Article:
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Swedish meatballs and a cup of Yuletide cheer

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Christmas Eve when I was young was filled with Swedish tradition. The tinkling angel chimes spinning merrily over white candles, the brightly colored Dala horses on the kitchen table, the festive green and red banner on the wall that read “God Jul” (Good Yule)—all meant Christmas to my siblings and me. But it was our traditional Swedish supper that really clinched it. Swedish meatballs, rice pudding (if you got the hidden almond, you were next to get married), pickled herring (my siblings wouldn’t touch it, but I was a weird kid), some piping hot Glögg for the adults, and a scrumptious array of Swedish Christmas cookies for dessert. Best of all, there was no lutefisk. Even I wasn’t that weird.

Whether or not your ancestors were Vikings, these recipes for Swedish meatballs and Glögg may come in handy for holiday gatherings. The meatballs can be baked without the cream, but go for the holiday splurge. The Glögg is guaranteed to warm up your party in more ways than one, so be sure to keep the fire extinguisher nearby. And if for authenticity’s sake you simply must have dried fish that’s soaked in lye and literally disappears when you boil it too long (my personal preference), you’ll need to look elsewhere for that lutefisk recipe.

God Jul, Merry Christmas, and a very blessed New Year to all.

Swedish Meatballs

  • 1 1/2 lbs. each lean ground beef and lean ground pork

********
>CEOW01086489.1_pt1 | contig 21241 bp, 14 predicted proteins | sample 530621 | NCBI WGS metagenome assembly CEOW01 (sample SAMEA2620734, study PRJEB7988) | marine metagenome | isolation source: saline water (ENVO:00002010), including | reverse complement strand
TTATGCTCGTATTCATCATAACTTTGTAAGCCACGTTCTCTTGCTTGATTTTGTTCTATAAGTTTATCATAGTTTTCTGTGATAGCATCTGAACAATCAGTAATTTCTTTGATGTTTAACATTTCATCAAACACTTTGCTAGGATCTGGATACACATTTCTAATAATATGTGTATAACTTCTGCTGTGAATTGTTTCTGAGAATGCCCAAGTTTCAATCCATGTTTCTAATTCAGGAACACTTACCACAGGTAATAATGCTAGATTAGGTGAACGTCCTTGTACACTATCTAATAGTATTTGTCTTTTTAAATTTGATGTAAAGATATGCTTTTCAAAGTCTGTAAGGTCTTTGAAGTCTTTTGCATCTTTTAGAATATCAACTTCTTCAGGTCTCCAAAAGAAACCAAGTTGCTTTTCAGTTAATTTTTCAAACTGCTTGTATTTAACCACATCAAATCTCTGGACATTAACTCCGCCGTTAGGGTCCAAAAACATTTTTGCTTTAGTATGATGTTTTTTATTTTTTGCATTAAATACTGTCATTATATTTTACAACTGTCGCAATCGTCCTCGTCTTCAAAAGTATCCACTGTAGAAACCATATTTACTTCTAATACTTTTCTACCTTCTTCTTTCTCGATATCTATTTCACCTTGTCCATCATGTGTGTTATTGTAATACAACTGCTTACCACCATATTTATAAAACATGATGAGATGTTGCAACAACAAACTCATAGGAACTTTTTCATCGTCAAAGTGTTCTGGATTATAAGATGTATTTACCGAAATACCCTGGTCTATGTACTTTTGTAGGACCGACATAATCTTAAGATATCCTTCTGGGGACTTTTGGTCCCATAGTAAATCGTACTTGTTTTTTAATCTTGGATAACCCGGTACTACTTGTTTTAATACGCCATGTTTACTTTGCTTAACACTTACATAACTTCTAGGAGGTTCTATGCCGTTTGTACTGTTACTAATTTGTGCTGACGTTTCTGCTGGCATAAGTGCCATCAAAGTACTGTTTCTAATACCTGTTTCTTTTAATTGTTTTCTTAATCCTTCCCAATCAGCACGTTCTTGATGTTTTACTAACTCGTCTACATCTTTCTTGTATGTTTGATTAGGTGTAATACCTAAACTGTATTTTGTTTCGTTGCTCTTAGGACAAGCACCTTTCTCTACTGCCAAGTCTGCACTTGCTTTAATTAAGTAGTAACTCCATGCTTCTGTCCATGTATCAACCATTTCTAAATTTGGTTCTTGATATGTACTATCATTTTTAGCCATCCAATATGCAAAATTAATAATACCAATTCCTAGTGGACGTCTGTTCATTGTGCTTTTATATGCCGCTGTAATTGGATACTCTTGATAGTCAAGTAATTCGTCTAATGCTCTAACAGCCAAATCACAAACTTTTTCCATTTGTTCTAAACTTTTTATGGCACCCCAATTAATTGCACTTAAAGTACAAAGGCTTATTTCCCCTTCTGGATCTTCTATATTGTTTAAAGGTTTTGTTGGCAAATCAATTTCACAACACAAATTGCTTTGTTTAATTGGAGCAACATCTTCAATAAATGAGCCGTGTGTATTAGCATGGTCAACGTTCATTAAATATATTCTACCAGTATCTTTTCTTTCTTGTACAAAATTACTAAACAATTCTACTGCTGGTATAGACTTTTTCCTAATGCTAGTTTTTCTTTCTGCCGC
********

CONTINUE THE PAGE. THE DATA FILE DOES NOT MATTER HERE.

• 1/2 cup cracker meal
  • 1/2 cup evaporated milk or half & half
  • 1/4 cup butter
  • 2 eggs
  • 1 T. minced onion
  • 1/4 tsp. ground allspice
  • 1/4 tsp. black pepper
  • 1 1/2 tsp. salt
  • 1 pint light whipping cream

In a large mixing bowl, soak the cracker crumbs in the beaten eggs and evaporated milk by whisking them in gradually. Add onion, meat, and seasoning. Use your hands to mix it (you can do it!). Be careful not to over mix—like pastry dough, ground meat can become tough if you overwork it. Form into small balls and brown them on all sides in a frying pan with butter (don’t cook all the way through). If making ahead of time, you can freeze them at this point by placing in a single layer in a large baking dish and covering tightly with foil. Thaw before baking. Add the cream to the baking dish and heat slowly at 300 degrees (don’t preheat), basting occasionally. Start checking for doneness after 30 minutes. Serve them in the pan juices or make a thicker gravy from those creamy drippings if you wish. If you and cream simply don’t mix, you can bake the meatballs on a cookie sheet at 400 degrees for 15 to 20 minutes. To ensure juiciness, watch carefully and start testing after 10 minutes. You can serve them as is or make a sauce using 1 jar of grape jelly and 1 bottle of Heinz chili sauce. Makes about 80 small meatballs.

Glögg

  • 2 cups red wine
  • 2 cups port
  • 1 Tbl. lemon or orange peel, cut up
  • 5 cardamom seeds
  • 1 stick cinnamon
  • 6 cloves
  • 1/4 lb. almonds
  • 1/4 lb. seedless raisins
  • 1/4 lb. cube sugar
  • 2 cups brandy

Pour the red wine and port into a large pot. Put spices and peel in a cheesecloth bag and simmer in the red wine and port for 20 minutes. Add almonds and raisins, simmer 10 minutes. Turn off the heat and remove the spice bag. Put sugar cubes in a metal strainer and place over the wine mixture. Light the brandy as it is poured over the sugar cubes (without lighting any part of yourself or your kitchen on fire). Serve in hot mugs.

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